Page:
i use a cinnamon raisin wheat bread and it's really tasty. i guess it reminds me of my mom too. in discovering all of this about my mind this past year i have grown to understand that my mother, and her's before her had the same issues as i have in the brain department. so meals in our home growing up were very simple and 'routine'. i remember my mother feeling like a hero when she pulled together a nice warm breakfast, or full meal - things that other mom's did with their eyes closed were hard work for her. i understand now how much she struggled and never understood why.
my aunt, her sister, and all of her daughters are wonderful cooks - full meals every day, one of them even makes her own ketchup (i hate her!). my aunt always said 'your mother never cared about the meal, she was always more concerned about the dessert'. i never understood why that was untill i realized that cooking is a multi-process endeavor, but baking is a single list to follow - step by step, something i can master. i am the same way.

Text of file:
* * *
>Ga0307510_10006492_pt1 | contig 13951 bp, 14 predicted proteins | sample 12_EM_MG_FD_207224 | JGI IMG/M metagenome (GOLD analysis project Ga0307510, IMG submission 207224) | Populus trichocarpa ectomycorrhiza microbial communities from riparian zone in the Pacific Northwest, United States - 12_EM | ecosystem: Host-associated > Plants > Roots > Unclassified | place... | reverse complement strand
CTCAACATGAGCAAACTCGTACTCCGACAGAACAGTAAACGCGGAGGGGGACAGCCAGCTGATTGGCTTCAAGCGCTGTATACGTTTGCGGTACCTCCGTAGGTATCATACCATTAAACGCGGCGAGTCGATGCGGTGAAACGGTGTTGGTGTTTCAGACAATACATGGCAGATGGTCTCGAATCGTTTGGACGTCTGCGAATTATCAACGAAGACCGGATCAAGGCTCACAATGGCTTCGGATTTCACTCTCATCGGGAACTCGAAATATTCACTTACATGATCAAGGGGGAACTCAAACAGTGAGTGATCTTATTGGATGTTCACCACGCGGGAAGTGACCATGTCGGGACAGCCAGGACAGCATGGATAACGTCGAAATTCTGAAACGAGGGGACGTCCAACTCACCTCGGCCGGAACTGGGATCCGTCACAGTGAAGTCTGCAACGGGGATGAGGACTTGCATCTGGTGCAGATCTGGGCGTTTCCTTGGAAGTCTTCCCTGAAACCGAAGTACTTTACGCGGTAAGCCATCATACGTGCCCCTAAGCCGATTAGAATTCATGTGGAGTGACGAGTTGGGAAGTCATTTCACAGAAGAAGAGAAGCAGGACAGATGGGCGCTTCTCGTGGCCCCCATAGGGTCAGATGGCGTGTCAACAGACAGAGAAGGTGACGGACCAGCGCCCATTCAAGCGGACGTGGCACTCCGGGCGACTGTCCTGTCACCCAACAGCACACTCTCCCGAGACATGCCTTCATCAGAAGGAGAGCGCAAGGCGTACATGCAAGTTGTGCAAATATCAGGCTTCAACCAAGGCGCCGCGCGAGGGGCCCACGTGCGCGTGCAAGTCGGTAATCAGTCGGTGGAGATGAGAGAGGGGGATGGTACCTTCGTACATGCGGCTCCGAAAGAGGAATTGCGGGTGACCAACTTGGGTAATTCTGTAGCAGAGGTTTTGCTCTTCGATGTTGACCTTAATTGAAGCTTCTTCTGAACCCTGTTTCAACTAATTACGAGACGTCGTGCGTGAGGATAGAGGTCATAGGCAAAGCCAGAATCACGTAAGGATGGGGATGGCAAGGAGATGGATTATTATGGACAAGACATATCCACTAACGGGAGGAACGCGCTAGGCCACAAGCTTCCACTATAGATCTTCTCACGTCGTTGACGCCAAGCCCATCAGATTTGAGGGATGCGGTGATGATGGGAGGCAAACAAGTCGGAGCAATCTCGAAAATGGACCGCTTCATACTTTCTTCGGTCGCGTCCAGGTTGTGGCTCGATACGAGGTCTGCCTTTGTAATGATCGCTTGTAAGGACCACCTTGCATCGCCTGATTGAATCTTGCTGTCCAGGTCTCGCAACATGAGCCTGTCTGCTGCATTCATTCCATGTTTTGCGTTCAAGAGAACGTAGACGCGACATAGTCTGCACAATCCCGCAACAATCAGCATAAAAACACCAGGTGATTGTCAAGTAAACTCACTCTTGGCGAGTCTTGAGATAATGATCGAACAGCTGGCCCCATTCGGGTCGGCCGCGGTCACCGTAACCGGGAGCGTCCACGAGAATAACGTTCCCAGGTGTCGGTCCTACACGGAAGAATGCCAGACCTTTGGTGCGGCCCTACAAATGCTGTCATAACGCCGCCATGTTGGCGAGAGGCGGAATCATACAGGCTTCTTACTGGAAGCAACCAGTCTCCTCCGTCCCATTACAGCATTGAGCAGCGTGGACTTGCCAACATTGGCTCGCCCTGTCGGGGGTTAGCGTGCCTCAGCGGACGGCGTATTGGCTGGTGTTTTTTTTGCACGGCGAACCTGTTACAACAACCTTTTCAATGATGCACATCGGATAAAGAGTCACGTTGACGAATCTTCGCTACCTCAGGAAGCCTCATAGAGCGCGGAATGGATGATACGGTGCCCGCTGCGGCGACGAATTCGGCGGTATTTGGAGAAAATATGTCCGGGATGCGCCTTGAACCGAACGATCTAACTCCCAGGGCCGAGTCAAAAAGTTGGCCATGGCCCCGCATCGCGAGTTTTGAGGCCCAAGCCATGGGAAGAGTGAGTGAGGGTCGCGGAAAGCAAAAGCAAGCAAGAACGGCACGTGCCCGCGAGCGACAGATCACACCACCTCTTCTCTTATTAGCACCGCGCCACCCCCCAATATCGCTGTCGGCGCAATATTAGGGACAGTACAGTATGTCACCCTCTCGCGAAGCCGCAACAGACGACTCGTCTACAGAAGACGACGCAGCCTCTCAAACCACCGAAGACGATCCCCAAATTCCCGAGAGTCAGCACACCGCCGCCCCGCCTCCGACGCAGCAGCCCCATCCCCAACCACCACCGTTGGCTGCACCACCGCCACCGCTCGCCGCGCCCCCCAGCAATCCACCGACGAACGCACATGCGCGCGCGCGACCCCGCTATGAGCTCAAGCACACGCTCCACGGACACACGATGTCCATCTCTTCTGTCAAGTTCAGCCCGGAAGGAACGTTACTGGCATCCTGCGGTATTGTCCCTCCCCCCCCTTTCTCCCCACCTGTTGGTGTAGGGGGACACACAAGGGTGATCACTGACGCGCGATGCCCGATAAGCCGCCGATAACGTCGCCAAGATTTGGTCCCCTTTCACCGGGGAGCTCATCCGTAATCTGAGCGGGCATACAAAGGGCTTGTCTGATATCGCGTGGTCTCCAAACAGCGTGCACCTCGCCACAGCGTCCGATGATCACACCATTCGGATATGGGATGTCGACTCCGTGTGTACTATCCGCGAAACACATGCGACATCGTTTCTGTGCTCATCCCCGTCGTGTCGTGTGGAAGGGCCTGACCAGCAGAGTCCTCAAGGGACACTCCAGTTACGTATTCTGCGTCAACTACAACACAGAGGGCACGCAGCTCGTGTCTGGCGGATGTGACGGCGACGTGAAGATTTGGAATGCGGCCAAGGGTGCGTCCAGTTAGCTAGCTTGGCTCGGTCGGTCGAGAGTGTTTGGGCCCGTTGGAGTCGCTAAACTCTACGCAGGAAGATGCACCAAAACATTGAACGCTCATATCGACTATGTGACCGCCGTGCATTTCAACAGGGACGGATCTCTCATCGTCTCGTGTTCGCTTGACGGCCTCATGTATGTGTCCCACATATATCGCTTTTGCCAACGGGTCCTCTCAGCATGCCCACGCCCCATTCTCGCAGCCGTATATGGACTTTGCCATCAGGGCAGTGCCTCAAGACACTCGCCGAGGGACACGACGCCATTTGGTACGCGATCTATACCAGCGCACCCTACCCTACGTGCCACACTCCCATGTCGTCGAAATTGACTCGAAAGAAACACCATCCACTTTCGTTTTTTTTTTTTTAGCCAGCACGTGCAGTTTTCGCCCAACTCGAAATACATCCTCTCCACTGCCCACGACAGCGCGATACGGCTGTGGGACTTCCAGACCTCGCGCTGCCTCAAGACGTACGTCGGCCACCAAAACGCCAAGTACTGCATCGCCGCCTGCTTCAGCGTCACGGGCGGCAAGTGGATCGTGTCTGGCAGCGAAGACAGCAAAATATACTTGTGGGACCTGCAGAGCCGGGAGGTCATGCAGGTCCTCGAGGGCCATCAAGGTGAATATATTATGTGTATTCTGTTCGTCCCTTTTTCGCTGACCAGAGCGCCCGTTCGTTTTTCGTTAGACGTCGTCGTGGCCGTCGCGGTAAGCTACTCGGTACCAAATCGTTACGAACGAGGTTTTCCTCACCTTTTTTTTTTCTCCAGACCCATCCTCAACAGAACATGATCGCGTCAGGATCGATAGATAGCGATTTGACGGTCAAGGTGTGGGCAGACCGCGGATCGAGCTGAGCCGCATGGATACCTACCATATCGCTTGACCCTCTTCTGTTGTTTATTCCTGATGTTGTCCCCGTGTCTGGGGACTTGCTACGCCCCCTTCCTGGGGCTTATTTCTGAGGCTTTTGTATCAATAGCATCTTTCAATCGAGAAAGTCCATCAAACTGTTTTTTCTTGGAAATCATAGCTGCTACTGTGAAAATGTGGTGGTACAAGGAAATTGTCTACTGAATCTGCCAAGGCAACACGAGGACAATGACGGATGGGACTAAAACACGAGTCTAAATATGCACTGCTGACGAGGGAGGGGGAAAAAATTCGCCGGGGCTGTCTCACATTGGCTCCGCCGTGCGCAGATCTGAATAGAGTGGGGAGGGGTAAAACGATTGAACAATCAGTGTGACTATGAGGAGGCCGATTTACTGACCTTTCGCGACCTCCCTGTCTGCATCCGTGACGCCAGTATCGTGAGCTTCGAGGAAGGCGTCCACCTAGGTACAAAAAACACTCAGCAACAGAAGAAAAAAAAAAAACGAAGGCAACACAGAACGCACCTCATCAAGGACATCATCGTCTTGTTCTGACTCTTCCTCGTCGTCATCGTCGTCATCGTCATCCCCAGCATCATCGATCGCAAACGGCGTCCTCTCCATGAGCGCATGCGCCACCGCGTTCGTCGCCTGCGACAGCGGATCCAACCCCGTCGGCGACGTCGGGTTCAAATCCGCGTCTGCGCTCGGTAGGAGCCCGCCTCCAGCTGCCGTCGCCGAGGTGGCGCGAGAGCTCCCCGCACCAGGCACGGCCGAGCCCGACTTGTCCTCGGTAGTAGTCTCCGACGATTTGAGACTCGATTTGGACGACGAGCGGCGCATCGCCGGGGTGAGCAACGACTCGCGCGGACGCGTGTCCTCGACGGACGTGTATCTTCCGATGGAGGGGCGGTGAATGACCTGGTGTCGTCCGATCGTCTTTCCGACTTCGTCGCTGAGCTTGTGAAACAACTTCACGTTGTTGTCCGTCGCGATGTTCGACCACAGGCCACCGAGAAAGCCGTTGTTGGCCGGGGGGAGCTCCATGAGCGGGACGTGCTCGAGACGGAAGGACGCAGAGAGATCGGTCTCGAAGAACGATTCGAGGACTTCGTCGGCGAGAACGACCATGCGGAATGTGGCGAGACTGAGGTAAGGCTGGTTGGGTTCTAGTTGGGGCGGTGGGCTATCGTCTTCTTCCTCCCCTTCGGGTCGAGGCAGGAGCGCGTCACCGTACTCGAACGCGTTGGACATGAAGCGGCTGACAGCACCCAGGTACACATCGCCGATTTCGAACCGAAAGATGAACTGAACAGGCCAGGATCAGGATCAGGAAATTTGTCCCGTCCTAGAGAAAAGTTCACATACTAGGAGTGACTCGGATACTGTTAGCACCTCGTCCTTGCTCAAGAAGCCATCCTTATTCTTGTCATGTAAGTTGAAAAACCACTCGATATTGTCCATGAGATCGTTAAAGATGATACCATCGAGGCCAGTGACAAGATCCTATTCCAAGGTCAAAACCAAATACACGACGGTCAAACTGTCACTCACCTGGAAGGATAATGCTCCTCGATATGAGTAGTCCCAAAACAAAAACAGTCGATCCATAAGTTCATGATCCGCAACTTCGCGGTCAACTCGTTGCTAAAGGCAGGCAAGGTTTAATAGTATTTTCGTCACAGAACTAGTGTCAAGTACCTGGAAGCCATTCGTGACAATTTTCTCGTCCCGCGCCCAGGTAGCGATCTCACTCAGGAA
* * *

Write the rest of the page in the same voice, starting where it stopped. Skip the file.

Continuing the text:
my sweet daughter pink longs to be a chef. this almost makes me cry as i type this because i long for her to be able to find the way out of the brain haze we live in (she has the same manifestations of the adhd as i do) to be able to fulfill her dream. i told her that one day when she's older i'll send her to stephanie to learn at the feet of a master chef. i pray that there will be some treatment or behavior techniques she can learn to fulfill her dream.
my son, who is so like his father (and would make an amazing chef) wants to be a baker - isn't that just the way? it's almost a sick joke because each of them have the opposite desire to their natural skill set. i know these kind of dreams can change 100 times before they actually choose their life's work, but for right now this is what they dream of. they have it all figured out - they're going to start a restaurant together, pink will be the cook, and buck will be the baker. gosh i love these kids!